Giles believes the lower-middle market will be a particularly bright spot for corporate M&A this year as smaller buyouts can be less reliant on leverage to generate returns. “I also think the stability in the debt markets, and a likely end to rate hikes, will provide more clarity for all acquirers, which will lead to an uptick in deal activity,” he said. “I don’t expect corporate divestitures to spike in 2024, as corporates will likely hang onto to their strong cash flowing divisions, particularly while there is still a gap in valuations between buyers and sellers.”

Sources agree that the key sectors for heavier corporate M&A activity will be healthcare, biopharma, financial services, technology, aerospace and defense, industrials, natural resources, and energy. “I think the aerospace and defense sectors will continue to be very active in the M&A market, given the geopolitical issues that are going on in and around the world,” Aytan Dahukey, private equity team leader at law firm Sheppard Mullin, says. “And if we go from an environment of high regulatory enforcement to one that is low in enforcement, I think we could see more deals in the energy sector.”

The explosion of AI and digital transformation may also drive more robust strategic M&A activity in 2024. Lehot thinks some dealmakers do recognize the need for these new technologies, but are expressing caution with implementation. “I think everybody wants digital transformation, but they are going slowly,” he said. “But they realize if they don’t get into this transformation, their businesses will be left behind.”

Giles believes that billions of dollars will be invested by corporates in companies that are involved in AI and cybersecurity. “There will continue to be a lot of investment in startups, along with acquisitions of emerging players by the bigger tech companies that need access to their technology and capabilities, to secure their position in this rapidly evolving market landscape,” he said.

Shared Headwinds

While the M&A outlook for 2024 may be an improvement upon 2023, strategics continue to face many of the same headwinds that private equity acquirers do.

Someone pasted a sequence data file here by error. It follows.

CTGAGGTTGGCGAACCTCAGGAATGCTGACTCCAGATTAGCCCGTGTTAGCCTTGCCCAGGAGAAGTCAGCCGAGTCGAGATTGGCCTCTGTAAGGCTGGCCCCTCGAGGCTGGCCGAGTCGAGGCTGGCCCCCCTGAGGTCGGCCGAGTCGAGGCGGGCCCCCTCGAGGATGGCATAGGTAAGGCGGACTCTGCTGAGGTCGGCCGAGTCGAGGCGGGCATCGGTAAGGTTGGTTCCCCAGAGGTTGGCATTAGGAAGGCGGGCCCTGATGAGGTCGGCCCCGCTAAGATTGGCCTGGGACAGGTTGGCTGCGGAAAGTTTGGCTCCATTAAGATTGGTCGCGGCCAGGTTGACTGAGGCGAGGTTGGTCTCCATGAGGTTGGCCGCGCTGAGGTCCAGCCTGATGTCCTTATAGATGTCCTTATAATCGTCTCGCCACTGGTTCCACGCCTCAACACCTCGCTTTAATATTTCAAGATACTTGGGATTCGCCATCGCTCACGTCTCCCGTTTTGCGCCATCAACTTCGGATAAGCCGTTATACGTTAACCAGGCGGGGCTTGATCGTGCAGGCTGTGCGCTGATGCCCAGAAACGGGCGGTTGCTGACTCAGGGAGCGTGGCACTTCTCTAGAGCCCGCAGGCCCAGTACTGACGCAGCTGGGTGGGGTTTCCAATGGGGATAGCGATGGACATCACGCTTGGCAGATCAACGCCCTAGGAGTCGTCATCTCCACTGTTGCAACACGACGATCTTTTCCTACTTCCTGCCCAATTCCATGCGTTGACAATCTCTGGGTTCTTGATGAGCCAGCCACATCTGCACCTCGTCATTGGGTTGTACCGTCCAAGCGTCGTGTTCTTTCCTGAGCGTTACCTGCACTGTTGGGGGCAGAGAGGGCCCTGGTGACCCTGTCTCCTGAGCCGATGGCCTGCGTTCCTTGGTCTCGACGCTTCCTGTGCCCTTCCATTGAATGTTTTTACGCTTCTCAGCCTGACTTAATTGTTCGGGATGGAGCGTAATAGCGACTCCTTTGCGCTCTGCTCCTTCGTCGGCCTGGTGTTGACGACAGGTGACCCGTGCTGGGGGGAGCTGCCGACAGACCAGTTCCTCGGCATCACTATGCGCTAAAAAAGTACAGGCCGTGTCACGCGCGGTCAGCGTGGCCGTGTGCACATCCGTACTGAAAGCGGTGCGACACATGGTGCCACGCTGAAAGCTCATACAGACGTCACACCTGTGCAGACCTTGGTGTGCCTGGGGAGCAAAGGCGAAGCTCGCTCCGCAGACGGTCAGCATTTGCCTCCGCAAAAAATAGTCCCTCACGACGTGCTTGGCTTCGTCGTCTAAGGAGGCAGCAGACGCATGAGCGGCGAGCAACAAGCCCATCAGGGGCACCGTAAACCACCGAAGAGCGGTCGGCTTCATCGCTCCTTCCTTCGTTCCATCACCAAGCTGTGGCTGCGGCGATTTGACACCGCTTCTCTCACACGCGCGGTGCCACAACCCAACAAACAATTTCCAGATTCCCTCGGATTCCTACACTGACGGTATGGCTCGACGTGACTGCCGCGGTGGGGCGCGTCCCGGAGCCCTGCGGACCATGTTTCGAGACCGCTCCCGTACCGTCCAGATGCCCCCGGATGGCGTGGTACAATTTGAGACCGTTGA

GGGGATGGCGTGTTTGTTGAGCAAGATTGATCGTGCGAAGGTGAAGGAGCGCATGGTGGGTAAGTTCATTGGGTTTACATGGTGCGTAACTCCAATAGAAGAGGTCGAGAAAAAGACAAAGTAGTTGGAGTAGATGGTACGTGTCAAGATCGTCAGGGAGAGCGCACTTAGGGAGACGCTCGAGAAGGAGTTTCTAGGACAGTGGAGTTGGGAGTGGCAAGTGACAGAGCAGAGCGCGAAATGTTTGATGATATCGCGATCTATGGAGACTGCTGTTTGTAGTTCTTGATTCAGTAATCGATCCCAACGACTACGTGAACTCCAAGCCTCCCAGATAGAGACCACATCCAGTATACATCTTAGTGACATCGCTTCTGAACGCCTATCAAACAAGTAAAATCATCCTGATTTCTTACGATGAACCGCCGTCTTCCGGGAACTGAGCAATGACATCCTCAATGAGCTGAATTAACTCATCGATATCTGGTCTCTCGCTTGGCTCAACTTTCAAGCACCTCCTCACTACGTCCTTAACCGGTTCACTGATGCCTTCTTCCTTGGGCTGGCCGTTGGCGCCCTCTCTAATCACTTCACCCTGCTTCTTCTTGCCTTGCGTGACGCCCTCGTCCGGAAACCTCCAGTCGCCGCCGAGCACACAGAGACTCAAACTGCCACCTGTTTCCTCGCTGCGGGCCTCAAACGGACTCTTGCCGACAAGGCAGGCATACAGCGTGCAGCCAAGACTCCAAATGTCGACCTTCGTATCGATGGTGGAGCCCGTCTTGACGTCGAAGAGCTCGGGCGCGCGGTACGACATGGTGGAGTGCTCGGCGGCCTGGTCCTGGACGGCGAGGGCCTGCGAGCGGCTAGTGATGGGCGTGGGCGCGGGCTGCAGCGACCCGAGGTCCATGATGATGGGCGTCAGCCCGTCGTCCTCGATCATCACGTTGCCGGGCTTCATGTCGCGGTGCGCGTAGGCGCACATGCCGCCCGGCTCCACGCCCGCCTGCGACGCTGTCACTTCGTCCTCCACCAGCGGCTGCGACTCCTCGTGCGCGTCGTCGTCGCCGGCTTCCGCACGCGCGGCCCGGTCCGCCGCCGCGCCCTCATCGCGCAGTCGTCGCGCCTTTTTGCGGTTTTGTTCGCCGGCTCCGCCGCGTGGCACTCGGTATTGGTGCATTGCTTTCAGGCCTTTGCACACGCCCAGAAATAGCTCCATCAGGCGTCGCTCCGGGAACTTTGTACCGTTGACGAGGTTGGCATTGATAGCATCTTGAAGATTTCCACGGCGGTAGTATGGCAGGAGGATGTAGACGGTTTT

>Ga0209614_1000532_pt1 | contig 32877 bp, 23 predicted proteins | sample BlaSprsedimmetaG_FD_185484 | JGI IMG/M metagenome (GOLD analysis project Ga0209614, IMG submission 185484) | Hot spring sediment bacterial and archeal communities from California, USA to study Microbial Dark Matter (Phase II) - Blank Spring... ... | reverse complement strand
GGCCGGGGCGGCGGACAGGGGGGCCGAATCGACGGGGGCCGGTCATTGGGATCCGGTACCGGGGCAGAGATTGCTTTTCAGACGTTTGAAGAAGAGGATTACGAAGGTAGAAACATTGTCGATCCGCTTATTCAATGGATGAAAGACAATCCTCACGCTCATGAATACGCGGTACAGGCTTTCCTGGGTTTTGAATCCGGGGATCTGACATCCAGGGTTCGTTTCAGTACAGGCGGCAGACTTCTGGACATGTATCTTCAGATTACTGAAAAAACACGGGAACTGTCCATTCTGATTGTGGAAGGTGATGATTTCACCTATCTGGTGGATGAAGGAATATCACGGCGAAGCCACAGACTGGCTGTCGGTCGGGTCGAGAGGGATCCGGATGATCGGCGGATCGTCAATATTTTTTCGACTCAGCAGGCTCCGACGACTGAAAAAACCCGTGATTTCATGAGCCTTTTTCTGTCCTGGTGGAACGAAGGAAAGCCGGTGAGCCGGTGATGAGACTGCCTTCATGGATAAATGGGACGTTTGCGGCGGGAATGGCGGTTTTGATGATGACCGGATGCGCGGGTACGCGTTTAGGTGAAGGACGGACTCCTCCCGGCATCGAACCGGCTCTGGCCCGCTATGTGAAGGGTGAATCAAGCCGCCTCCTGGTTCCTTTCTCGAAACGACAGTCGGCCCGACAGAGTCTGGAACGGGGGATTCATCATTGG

Ongoing valuation disagreements between buyer and seller are one factor continuing to plague both strategic and PE buyers. “Most owners have been hesitant to put their businesses on the market because interest rates are high, and the valuations are not aligning between what sellers want and what buyers are willing to pay,” says Dahukey. “There is a lot of optimism that there can be some alignment once interest rates come down.”

Interest rates remain stubbornly high, a fact that will weigh less heavily on strategic acquirers with more robust balance sheets. Elsewhere, experts say corporate M&A will face greater regulatory scrutiny in 2024.

Dealmakers acknowledge, however, that the corporate M&A market will continue to face headwinds in 2024, specifically higher interest rates and greater regulatory scrutiny.

Dahukey finds geopolitical turmoil and aggressive regulatory enforcement will always negatively impact the overall deal environment because uncertainty is a deal killer. “Buying a company is a massive investment in the future, and when the future is cloudy, it’s difficult to commit,” he says. He also points to antitrust issues as growing regulatory concern for the M&A landscape, with the U.S. Federal Trade Commission signaling increased scrutiny over add-on acquisitions.

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Along with amplified regulatory surveillance, corporate dealmakers also are contending with numerous geopolitical events around the world, making them more cautious. “There is a lot of uncertainty internationally with everything happening in Eastern Europe, the Middle East, and even parts of Asia and South-Central America, and dealmakers don’t like uncertainty,” Gifford says. “Because of the uncertainty in international politics and domestic policy changes, it’s even harder for dealmakers to do deals.”

Despite some of these factors, Louis Lehot, partner at Foley & Lardner, LLP, thinks 2024 should shape up to be an active and successful year for corporate M&A. “I’d like to think that there are a lot of reasons to be positive in 2024, and that M&A will be back,” he says.


Cynthia Kincaid is a journalist with extensive experience writing about the financial and healthcare industries.



Middle Market Growth is produced by the Association for Corporate Growth. To learn more about the organization and how to become a member, visit www.acg.org.